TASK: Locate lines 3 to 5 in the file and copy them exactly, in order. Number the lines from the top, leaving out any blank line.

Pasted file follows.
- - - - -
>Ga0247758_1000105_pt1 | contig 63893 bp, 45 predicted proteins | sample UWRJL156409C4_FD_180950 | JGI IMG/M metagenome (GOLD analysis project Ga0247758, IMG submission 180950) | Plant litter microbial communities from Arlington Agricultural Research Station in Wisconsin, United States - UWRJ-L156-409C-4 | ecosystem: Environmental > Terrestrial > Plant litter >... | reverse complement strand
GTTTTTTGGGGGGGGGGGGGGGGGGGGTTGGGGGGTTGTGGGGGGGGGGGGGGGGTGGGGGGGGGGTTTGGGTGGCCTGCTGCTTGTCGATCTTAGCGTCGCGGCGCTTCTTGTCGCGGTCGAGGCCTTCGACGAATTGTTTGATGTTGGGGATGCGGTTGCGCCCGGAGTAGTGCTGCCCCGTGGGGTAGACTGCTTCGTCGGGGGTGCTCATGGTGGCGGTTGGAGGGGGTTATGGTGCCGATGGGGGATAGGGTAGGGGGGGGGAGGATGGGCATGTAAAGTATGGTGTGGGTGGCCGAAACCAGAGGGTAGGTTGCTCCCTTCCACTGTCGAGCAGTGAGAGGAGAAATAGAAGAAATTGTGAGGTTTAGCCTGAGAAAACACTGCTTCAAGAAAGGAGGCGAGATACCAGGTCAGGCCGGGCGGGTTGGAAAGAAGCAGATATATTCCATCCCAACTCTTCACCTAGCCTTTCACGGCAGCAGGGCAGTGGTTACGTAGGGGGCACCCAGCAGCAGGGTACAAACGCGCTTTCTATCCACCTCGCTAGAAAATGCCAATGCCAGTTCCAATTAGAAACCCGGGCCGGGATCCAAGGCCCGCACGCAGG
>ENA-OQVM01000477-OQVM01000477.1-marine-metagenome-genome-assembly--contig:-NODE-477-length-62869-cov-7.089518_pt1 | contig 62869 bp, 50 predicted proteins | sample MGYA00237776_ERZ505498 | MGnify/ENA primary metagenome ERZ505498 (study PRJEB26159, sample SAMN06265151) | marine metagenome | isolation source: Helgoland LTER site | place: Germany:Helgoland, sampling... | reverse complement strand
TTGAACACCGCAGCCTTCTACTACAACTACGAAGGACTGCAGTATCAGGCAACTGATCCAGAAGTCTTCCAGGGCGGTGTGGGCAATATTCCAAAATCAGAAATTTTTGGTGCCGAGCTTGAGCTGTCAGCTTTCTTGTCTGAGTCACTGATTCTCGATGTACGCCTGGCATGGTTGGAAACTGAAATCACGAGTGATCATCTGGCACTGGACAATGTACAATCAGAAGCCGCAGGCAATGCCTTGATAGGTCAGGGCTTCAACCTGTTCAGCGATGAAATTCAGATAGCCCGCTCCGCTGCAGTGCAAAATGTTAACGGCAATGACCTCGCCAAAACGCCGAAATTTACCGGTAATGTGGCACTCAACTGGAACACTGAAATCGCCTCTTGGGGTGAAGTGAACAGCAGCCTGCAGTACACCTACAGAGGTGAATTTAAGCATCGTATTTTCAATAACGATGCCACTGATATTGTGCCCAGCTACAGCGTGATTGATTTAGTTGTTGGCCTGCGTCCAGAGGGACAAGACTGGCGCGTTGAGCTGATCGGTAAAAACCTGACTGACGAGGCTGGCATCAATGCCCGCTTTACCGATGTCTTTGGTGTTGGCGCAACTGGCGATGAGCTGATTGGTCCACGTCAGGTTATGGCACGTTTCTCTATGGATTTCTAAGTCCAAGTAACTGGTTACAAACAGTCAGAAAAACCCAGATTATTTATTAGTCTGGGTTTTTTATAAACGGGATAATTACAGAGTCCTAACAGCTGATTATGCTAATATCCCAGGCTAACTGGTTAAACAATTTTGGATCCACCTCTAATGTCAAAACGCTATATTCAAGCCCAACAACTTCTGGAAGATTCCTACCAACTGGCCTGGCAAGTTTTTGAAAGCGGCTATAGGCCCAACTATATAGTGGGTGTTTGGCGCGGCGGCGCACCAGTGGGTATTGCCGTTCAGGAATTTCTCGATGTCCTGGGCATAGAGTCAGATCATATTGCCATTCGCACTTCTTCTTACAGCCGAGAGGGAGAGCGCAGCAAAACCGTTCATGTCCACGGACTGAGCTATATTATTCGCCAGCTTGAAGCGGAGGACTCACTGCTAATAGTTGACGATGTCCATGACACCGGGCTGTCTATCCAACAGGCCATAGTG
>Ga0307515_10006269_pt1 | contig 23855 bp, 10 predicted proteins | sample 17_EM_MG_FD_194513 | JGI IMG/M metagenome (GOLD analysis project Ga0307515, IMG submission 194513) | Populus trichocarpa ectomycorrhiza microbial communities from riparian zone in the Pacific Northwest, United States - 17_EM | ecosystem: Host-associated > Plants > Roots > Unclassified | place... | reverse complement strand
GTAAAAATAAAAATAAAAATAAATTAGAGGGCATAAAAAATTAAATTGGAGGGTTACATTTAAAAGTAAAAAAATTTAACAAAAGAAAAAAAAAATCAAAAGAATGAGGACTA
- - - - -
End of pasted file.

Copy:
>ENA-OQVM01000477-OQVM01000477.1-marine-metagenome-genome-assembly--contig:-NODE-477-length-62869-cov-7.089518_pt1 | contig 62869 bp, 50 predicted proteins | sample MGYA00237776_ERZ505498 | MGnify/ENA primary metagenome ERZ505498 (study PRJEB26159, sample SAMN06265151) | marine metagenome | isolation source: Helgoland LTER site | place: Germany:Helgoland, sampling... | reverse complement strand
TTGAACACCGCAGCCTTCTACTACAACTACGAAGGACTGCAGTATCAGGCAACTGATCCAGAAGTCTTCCAGGGCGGTGTGGGCAATATTCCAAAATCAGAAATTTTTGGTGCCGAGCTTGAGCTGTCAGCTTTCTTGTCTGAGTCACTGATTCTCGATGTACGCCTGGCATGGTTGGAAACTGAAATCACGAGTGATCATCTGGCACTGGACAATGTACAATCAGAAGCCGCAGGCAATGCCTTGATAGGTCAGGGCTTCAACCTGTTCAGCGATGAAATTCAGATAGCCCGCTCCGCTGCAGTGCAAAATGTTAACGGCAATGACCTCGCCAAAACGCCGAAATTTACCGGTAATGTGGCACTCAACTGGAACACTGAAATCGCCTCTTGGGGTGAAGTGAACAGCAGCCTGCAGTACACCTACAGAGGTGAATTTAAGCATCGTATTTTCAATAACGATGCCACTGATATTGTGCCCAGCTACAGCGTGATTGATTTAGTTGTTGGCCTGCGTCCAGAGGGACAAGACTGGCGCGTTGAGCTGATCGGTAAAAACCTGACTGACGAGGCTGGCATCAATGCCCGCTTTACCGATGTCTTTGGTGTTGGCGCAACTGGCGATGAGCTGATTGGTCCACGTCAGGTTATGGCACGTTTCTCTATGGATTTCTAAGTCCAAGTAACTGGTTACAAACAGTCAGAAAAACCCAGATTATTTATTAGTCTGGGTTTTTTATAAACGGGATAATTACAGAGTCCTAACAGCTGATTATGCTAATATCCCAGGCTAACTGGTTAAACAATTTTGGATCCACCTCTAATGTCAAAACGCTATATTCAAGCCCAACAACTTCTGGAAGATTCCTACCAACTGGCCTGGCAAGTTTTTGAAAGCGGCTATAGGCCCAACTATATAGTGGGTGTTTGGCGCGGCGGCGCACCAGTGGGTATTGCCGTTCAGGAATTTCTCGATGTCCTGGGCATAGAGTCAGATCATATTGCCATTCGCACTTCTTCTTACAGCCGAGAGGGAGAGCGCAGCAAAACCGTTCATGTCCACGGACTGAGCTATATTATTCGCCAGCTTGAAGCGGAGGACTCACTGCTAATAGTTGACGATGTCCATGACACCGGGCTGTCTATCCAACAGGCCATAGTG
>Ga0307515_10006269_pt1 | contig 23855 bp, 10 predicted proteins | sample 17_EM_MG_FD_194513 | JGI IMG/M metagenome (GOLD analysis project Ga0307515, IMG submission 194513) | Populus trichocarpa ectomycorrhiza microbial communities from riparian zone in the Pacific Northwest, United States - 17_EM | ecosystem: Host-associated > Plants > Roots > Unclassified | place... | reverse complement strand